Hundreds of plant workers, who were not seriously injured, were bused to the Lamar Dixon Expo Center in Gonzales following Thursday's explosion. Medical staff was on hand to check those workers. Some family members were also there, waiting to make sure their loved ones were okay.
"They said they're taking her to Oschner," Jacqueline Right said to her brother. Right and her aunt were waiting at the center for her cousin who worked at the plant. "She said she was blown back but her ears are bothering her, like they're popping."
Several people drove into the parking lot, waiting to find their family member. Workers from Williams Olefin and other area plants stepped off the buses around noon, cell phones pressed to their ears, searching for family. Most filed inside the gym at Lamar Expo where medical personnel were waiting to check them out.
"It's scary," said Betty Haile. She said as soon as she heard about the explosion she left her job in Baton Rouge to come find her husband, son and cousin. She says they all work at the plant. At the time, she says she had spoken to her son who was not far from where the fire was. "He said he heard the explosion and started running, fire started popping all on the back of his neck. He was running and fighting the fire off." Haile says an incident like this one is the reason she prays every day for her family and the others who work there.
Also in the crowd of workers, were a father and son who were reunited. Both men worked at the plant, but in different areas.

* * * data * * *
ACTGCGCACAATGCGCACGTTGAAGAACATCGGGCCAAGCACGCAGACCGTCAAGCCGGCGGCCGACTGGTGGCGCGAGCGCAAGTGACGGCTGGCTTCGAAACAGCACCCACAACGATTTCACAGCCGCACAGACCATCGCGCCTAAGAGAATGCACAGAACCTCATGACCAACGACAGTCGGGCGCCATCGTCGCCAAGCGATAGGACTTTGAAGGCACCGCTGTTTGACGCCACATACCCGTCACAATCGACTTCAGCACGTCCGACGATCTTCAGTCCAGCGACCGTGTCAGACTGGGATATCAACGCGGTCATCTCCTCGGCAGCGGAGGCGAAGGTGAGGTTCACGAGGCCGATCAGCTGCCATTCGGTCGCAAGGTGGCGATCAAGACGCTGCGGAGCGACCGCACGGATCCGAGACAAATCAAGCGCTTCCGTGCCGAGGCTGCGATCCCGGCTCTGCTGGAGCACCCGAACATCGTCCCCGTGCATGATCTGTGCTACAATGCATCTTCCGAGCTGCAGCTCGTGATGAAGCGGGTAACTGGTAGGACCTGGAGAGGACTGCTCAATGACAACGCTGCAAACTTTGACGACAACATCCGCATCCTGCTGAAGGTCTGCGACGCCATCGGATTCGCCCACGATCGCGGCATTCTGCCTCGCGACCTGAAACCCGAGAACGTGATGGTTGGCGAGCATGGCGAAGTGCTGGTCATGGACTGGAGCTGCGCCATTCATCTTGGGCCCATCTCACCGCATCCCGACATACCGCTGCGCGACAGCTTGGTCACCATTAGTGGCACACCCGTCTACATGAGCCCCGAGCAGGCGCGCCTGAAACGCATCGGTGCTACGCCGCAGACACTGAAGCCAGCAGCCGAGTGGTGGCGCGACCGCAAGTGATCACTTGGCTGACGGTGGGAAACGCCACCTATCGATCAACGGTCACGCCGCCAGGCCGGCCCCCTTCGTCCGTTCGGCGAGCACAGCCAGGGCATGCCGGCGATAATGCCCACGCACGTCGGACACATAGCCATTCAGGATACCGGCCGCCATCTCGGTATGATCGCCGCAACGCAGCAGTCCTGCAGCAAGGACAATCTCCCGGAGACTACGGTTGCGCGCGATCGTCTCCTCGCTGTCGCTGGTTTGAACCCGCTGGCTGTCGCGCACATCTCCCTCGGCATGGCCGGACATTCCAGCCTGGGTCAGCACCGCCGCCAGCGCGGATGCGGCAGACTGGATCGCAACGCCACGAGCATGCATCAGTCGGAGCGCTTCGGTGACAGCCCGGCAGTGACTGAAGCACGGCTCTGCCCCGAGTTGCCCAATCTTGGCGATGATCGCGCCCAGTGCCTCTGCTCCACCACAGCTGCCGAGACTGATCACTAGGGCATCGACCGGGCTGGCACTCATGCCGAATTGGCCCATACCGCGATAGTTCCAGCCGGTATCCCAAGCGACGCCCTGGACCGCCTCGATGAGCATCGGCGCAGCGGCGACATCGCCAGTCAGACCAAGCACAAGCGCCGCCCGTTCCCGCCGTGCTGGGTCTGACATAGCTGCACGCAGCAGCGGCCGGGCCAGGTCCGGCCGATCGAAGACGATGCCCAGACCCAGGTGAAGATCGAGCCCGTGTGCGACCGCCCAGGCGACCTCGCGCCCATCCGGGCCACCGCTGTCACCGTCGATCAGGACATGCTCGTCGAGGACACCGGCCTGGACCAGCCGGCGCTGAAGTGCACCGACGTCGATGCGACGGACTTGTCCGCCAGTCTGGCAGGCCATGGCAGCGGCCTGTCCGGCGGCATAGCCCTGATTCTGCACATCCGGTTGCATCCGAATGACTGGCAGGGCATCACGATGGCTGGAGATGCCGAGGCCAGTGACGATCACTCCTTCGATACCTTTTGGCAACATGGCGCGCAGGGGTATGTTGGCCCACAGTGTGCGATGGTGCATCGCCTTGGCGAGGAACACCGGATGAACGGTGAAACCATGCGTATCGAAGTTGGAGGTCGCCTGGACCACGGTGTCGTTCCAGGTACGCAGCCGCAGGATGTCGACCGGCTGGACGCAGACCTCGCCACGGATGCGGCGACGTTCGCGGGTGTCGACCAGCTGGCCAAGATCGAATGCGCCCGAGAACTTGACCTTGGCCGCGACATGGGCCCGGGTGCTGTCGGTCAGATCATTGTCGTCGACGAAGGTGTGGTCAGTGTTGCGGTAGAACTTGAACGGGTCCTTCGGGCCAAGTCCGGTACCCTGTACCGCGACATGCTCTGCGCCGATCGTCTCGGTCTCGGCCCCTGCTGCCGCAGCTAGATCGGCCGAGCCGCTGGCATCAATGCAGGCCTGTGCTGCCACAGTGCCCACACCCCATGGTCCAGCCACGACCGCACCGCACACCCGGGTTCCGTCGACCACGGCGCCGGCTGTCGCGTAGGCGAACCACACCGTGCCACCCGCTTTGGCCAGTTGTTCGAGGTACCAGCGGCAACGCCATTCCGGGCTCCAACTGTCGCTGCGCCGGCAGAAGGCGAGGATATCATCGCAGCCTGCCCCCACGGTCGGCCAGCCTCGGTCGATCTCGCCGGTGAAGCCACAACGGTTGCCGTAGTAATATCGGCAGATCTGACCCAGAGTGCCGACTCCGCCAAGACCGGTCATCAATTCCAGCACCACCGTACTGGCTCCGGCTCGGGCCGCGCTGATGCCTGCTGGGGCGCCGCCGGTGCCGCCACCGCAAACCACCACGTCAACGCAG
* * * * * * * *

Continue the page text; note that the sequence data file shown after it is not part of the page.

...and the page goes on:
"It blew me down. I was running and it blew me off my feet. I just thought there was going to be more and more explosion," said Troy Jones.
Jones' son, Cardinous Wicks also works at the plant. Wicks says he's been an employee for six months. He says when he saw the explosion, he whispered one word: Alana, the name of his three-month-old daughter and started running.
"I thought I was going to die," he said. "People were running, falling...you can't turn back to help them because you're scared for your own life."
While each person who works at the plant realizes there is a risk of working at these types of facilities, some have never pictured something actually happening.
"I just thank God that they're alive," said Haile.
A lot of the workers and their families say they are praying for all the employees. They also say it will be some time before they are cleared to go back to work. Some say they're not sure they'll go back at all.
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